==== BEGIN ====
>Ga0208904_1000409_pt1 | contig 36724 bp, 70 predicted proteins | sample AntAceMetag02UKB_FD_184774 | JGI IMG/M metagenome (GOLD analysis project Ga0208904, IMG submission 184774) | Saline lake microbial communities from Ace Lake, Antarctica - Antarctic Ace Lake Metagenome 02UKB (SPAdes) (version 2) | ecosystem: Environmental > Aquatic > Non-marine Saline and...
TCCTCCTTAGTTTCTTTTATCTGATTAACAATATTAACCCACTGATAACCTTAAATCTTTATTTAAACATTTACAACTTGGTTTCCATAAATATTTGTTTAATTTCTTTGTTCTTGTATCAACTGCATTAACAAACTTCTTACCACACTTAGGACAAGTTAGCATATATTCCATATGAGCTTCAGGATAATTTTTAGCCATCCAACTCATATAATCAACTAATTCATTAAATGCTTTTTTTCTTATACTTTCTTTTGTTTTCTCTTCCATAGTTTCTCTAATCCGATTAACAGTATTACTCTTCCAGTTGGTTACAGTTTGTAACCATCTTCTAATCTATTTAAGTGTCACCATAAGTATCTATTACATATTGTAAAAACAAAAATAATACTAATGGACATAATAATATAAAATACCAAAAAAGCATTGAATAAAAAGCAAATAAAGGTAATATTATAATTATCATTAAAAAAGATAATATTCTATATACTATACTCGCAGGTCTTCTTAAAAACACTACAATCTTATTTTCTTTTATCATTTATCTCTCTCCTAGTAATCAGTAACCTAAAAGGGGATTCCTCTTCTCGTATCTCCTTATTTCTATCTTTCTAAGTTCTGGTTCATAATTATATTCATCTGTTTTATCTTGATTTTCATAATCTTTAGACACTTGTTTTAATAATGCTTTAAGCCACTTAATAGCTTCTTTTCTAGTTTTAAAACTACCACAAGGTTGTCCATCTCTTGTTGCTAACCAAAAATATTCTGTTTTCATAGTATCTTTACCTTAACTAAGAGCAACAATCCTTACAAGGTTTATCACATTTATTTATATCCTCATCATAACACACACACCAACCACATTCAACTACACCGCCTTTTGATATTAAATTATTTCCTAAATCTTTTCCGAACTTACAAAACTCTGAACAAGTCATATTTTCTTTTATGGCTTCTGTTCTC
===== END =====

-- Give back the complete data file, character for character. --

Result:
>Ga0208904_1000409_pt1 | contig 36724 bp, 70 predicted proteins | sample AntAceMetag02UKB_FD_184774 | JGI IMG/M metagenome (GOLD analysis project Ga0208904, IMG submission 184774) | Saline lake microbial communities from Ace Lake, Antarctica - Antarctic Ace Lake Metagenome 02UKB (SPAdes) (version 2) | ecosystem: Environmental > Aquatic > Non-marine Saline and...
TCCTCCTTAGTTTCTTTTATCTGATTAACAATATTAACCCACTGATAACCTTAAATCTTTATTTAAACATTTACAACTTGGTTTCCATAAATATTTGTTTAATTTCTTTGTTCTTGTATCAACTGCATTAACAAACTTCTTACCACACTTAGGACAAGTTAGCATATATTCCATATGAGCTTCAGGATAATTTTTAGCCATCCAACTCATATAATCAACTAATTCATTAAATGCTTTTTTTCTTATACTTTCTTTTGTTTTCTCTTCCATAGTTTCTCTAATCCGATTAACAGTATTACTCTTCCAGTTGGTTACAGTTTGTAACCATCTTCTAATCTATTTAAGTGTCACCATAAGTATCTATTACATATTGTAAAAACAAAAATAATACTAATGGACATAATAATATAAAATACCAAAAAAGCATTGAATAAAAAGCAAATAAAGGTAATATTATAATTATCATTAAAAAAGATAATATTCTATATACTATACTCGCAGGTCTTCTTAAAAACACTACAATCTTATTTTCTTTTATCATTTATCTCTCTCCTAGTAATCAGTAACCTAAAAGGGGATTCCTCTTCTCGTATCTCCTTATTTCTATCTTTCTAAGTTCTGGTTCATAATTATATTCATCTGTTTTATCTTGATTTTCATAATCTTTAGACACTTGTTTTAATAATGCTTTAAGCCACTTAATAGCTTCTTTTCTAGTTTTAAAACTACCACAAGGTTGTCCATCTCTTGTTGCTAACCAAAAATATTCTGTTTTCATAGTATCTTTACCTTAACTAAGAGCAACAATCCTTACAAGGTTTATCACATTTATTTATATCCTCATCATAACACACACACCAACCACATTCAACTACACCGCCTTTTGATATTAAATTATTTCCTAAATCTTTTCCGAACTTACAAAACTCTGAACAAGTCATATTTTCTTTTATGGCTTCTGTTCTC